In Rome, the First Known Nativity Scene Figures Are Exhibited

January 04, 2023

The earliest known Nativity figures are currently being exhibited in one of the oldest Roman basilicas. Struck by the example of his order’s founder, known for having “invented” the first living Nativity scene in the Middle Ages, the first Franciscan pope in history in the 13th century ordered the figures to be made.

The underground Chapel of the Nativity in the Basilica of St. Mary Major once housed a set of several statues representing the birth of the Saviour, all of marble, sculpted by the artist Arnolfo di Cambio, dating from the end of the 13th century.

The faithful can now meditate in front of the venerable figurines which have been placed higher up, in full view, in the Sistine Chapel of the Marian basilica, located to the right of the main altar.

The stantons or figures were commissioned in 1292 by Pope Nicholas IV – the first Franciscan pope in history – as a filial testimony to St. Francis of Assisi, the inventor of the first living Nativity scene, a few decades earlier.

It is therefore probably in front of this first known nativity scene that St. Gaëtan de Thiène benefited from an apparition of the Child Jesus in the Chapel of the Nativity during Christmas night in 1517, and it is in front of it that St. Ignatius of Loyola chose to offer his first Mass in 1538.

We do not know how many santons in total made up the nativity scene commissioned by Nicolas IV, but the figures that we venerate today – those of St. Joseph, the Three Kings, the ox, and the donkey – are part of the original set, according to Sante Guido, art historian and professor at the Pontifical Gregorian University.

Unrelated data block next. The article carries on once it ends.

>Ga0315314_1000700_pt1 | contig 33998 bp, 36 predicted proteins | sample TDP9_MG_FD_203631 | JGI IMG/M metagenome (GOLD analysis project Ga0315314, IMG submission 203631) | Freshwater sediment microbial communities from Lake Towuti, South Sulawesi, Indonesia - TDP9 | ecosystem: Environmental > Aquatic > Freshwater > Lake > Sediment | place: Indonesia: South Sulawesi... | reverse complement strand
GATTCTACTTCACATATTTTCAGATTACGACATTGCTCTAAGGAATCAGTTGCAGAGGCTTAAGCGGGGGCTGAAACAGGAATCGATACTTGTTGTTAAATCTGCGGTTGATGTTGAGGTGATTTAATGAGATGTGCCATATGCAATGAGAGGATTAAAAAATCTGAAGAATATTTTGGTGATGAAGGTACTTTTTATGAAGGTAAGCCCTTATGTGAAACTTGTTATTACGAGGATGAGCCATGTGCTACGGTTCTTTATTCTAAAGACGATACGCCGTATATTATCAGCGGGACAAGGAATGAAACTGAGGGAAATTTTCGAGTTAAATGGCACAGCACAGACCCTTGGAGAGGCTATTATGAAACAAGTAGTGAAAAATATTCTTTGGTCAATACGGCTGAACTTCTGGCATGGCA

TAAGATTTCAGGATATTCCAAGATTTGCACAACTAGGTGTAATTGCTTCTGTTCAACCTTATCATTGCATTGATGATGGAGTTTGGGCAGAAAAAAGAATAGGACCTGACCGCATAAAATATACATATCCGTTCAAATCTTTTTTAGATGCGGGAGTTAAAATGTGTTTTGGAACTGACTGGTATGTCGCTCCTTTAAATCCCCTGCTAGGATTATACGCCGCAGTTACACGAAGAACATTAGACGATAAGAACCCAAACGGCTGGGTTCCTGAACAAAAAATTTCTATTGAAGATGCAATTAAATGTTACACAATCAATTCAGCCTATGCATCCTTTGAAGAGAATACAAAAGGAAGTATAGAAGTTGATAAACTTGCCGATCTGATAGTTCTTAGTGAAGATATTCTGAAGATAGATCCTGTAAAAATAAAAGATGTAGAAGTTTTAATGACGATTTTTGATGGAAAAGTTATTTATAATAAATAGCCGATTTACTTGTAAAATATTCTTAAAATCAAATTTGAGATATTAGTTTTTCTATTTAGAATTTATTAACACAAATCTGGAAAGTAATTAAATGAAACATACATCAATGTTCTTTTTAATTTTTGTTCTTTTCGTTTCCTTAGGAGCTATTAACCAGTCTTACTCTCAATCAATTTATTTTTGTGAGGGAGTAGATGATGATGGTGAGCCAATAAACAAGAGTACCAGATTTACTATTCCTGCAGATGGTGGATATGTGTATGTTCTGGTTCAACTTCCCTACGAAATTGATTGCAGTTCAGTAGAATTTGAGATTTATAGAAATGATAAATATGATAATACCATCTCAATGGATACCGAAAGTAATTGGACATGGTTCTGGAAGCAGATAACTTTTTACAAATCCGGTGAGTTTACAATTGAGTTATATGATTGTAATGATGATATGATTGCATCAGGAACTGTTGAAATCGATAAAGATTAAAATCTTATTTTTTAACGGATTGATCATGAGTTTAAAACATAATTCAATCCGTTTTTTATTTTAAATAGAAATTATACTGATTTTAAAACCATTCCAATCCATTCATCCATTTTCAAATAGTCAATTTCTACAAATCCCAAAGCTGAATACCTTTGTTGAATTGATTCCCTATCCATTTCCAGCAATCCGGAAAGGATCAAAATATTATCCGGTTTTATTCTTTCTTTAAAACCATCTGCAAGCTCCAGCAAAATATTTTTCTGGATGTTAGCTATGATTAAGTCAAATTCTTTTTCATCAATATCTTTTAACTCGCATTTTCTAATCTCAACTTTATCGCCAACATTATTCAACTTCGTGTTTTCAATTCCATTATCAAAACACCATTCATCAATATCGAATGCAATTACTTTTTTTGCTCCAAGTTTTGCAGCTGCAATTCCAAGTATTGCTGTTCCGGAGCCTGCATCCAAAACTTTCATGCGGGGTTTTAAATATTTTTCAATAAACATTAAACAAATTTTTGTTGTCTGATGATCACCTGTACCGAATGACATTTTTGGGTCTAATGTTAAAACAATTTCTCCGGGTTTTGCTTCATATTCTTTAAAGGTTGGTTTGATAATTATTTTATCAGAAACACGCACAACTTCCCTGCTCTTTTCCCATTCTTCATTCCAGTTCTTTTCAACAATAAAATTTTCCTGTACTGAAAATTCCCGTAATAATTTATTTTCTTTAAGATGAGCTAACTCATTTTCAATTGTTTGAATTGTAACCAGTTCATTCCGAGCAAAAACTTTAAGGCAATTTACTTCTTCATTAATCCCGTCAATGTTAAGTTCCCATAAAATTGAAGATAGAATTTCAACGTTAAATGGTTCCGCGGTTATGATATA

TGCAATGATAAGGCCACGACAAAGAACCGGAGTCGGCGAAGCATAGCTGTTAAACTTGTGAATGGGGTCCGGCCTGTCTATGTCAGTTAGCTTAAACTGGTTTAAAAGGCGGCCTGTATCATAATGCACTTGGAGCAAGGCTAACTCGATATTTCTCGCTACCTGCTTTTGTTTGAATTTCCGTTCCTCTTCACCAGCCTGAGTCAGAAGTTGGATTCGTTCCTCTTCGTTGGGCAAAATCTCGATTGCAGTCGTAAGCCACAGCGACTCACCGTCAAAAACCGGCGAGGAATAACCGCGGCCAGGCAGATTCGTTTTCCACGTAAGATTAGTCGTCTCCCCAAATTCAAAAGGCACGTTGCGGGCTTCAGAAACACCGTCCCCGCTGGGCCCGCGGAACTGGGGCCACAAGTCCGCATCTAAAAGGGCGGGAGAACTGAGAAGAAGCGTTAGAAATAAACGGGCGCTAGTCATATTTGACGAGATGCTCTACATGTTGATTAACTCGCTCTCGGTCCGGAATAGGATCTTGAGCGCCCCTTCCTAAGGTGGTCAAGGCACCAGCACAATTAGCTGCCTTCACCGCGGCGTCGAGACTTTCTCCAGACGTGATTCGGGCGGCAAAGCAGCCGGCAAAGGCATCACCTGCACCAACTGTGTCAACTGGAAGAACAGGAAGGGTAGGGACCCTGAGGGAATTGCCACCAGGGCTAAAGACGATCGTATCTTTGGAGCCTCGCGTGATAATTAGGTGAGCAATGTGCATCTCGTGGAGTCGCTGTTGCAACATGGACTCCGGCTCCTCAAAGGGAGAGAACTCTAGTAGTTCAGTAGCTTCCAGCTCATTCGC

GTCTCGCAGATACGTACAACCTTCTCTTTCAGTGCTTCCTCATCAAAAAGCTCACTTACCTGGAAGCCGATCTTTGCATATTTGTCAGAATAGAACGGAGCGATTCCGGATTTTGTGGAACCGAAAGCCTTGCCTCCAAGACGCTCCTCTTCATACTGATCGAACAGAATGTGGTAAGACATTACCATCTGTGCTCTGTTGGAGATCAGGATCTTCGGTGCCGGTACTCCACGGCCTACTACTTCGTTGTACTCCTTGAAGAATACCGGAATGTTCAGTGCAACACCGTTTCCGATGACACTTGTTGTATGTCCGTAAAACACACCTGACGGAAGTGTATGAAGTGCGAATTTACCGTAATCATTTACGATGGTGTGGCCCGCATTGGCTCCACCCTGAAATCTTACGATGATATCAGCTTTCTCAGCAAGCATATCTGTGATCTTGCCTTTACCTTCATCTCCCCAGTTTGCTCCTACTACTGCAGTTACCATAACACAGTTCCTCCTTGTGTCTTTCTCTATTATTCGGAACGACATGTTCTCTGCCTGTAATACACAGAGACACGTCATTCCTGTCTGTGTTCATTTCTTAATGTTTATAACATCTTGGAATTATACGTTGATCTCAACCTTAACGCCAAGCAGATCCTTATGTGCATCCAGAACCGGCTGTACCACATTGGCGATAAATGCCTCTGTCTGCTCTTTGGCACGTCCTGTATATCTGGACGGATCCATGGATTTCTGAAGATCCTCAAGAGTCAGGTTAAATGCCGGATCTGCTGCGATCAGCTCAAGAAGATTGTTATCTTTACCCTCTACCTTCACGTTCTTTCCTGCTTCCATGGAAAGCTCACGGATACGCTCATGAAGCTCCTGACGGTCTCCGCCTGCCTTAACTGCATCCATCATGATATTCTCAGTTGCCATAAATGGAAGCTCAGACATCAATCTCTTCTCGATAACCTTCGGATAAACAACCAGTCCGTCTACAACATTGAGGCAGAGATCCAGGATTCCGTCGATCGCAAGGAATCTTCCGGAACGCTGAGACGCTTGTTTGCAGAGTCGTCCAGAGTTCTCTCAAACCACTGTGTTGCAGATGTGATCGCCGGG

For its part, the santon representing the Virgin Mary carrying the Infant Jesus underwent a major restoration at the end of the 16th century, specifies the art historian, who underlines that it is not the first depiction of the birth of Christ in Christian history, but of the first manger scene in the form we know today.

St. Francis of Assisi is the first to come up with the living nativity scene. After being impressed by his visit to the Basilica of the Nativity in Bethlehem, the Poverello resolved to introduce the scene depicting the birth of Christ to the West, since after the failure of the Fifth Crusade, the Holy Land was no longer accessible to pilgrims.

To do this, he used a manger filled with hay, a live donkey and ox, placed in a cave called “Chapel of the Nativity,” in Greccio, where the Friars Minor had established a hermitage clinging to a mountainside.

Thomas de Celano, the saint's first biographer, even reports that Francis was seen one day, while he was preaching during Midnight Mass, leaning towards the manger and taking a miraculously appeared Infant Jesus in his arms.